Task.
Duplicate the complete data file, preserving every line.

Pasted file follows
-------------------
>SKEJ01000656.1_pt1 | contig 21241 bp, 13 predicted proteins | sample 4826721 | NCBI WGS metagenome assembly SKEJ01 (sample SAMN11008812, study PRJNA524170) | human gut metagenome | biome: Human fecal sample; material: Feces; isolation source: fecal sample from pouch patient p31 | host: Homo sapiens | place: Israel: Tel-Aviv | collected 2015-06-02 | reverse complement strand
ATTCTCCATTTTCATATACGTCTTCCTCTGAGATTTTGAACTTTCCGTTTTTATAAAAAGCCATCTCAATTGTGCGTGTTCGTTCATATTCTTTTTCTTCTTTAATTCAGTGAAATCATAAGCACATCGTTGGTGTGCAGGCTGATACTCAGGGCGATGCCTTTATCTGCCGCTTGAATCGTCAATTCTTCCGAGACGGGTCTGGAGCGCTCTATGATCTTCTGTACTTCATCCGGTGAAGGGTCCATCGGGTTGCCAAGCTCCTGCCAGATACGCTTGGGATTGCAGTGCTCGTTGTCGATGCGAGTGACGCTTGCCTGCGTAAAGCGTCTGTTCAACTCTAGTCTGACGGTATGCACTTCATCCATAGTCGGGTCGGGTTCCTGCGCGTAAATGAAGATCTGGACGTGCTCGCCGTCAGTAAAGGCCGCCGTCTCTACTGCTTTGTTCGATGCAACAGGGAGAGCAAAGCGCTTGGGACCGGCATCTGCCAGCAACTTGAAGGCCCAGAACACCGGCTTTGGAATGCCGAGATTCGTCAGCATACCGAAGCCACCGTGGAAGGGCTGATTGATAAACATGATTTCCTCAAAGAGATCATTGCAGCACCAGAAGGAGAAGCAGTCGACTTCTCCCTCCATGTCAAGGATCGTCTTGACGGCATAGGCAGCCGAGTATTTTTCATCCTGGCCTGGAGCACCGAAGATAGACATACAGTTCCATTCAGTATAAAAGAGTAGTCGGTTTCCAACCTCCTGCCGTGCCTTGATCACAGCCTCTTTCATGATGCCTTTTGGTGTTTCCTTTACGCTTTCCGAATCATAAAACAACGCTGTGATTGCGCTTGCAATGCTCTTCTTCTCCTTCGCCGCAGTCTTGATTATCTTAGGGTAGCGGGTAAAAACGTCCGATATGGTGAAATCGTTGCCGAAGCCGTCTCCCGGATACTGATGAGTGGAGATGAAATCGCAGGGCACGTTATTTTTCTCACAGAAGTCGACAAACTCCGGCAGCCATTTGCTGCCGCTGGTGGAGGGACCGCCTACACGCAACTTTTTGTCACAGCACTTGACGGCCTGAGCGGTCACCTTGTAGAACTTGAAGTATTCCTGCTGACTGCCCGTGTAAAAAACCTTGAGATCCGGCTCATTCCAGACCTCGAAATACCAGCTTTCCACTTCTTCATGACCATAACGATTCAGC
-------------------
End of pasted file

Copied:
>SKEJ01000656.1_pt1 | contig 21241 bp, 13 predicted proteins | sample 4826721 | NCBI WGS metagenome assembly SKEJ01 (sample SAMN11008812, study PRJNA524170) | human gut metagenome | biome: Human fecal sample; material: Feces; isolation source: fecal sample from pouch patient p31 | host: Homo sapiens | place: Israel: Tel-Aviv | collected 2015-06-02 | reverse complement strand
ATTCTCCATTTTCATATACGTCTTCCTCTGAGATTTTGAACTTTCCGTTTTTATAAAAAGCCATCTCAATTGTGCGTGTTCGTTCATATTCTTTTTCTTCTTTAATTCAGTGAAATCATAAGCACATCGTTGGTGTGCAGGCTGATACTCAGGGCGATGCCTTTATCTGCCGCTTGAATCGTCAATTCTTCCGAGACGGGTCTGGAGCGCTCTATGATCTTCTGTACTTCATCCGGTGAAGGGTCCATCGGGTTGCCAAGCTCCTGCCAGATACGCTTGGGATTGCAGTGCTCGTTGTCGATGCGAGTGACGCTTGCCTGCGTAAAGCGTCTGTTCAACTCTAGTCTGACGGTATGCACTTCATCCATAGTCGGGTCGGGTTCCTGCGCGTAAATGAAGATCTGGACGTGCTCGCCGTCAGTAAAGGCCGCCGTCTCTACTGCTTTGTTCGATGCAACAGGGAGAGCAAAGCGCTTGGGACCGGCATCTGCCAGCAACTTGAAGGCCCAGAACACCGGCTTTGGAATGCCGAGATTCGTCAGCATACCGAAGCCACCGTGGAAGGGCTGATTGATAAACATGATTTCCTCAAAGAGATCATTGCAGCACCAGAAGGAGAAGCAGTCGACTTCTCCCTCCATGTCAAGGATCGTCTTGACGGCATAGGCAGCCGAGTATTTTTCATCCTGGCCTGGAGCACCGAAGATAGACATACAGTTCCATTCAGTATAAAAGAGTAGTCGGTTTCCAACCTCCTGCCGTGCCTTGATCACAGCCTCTTTCATGATGCCTTTTGGTGTTTCCTTTACGCTTTCCGAATCATAAAACAACGCTGTGATTGCGCTTGCAATGCTCTTCTTCTCCTTCGCCGCAGTCTTGATTATCTTAGGGTAGCGGGTAAAAACGTCCGATATGGTGAAATCGTTGCCGAAGCCGTCTCCCGGATACTGATGAGTGGAGATGAAATCGCAGGGCACGTTATTTTTCTCACAGAAGTCGACAAACTCCGGCAGCCATTTGCTGCCGCTGGTGGAGGGACCGCCTACACGCAACTTTTTGTCACAGCACTTGACGGCCTGAGCGGTCACCTTGTAGAACTTGAAGTATTCCTGCTGACTGCCCGTGTAAAAAACCTTGAGATCCGGCTCATTCCAGACCTCGAAATACCAGCTTTCCACTTCTTCATGACCATAACGATTCAGC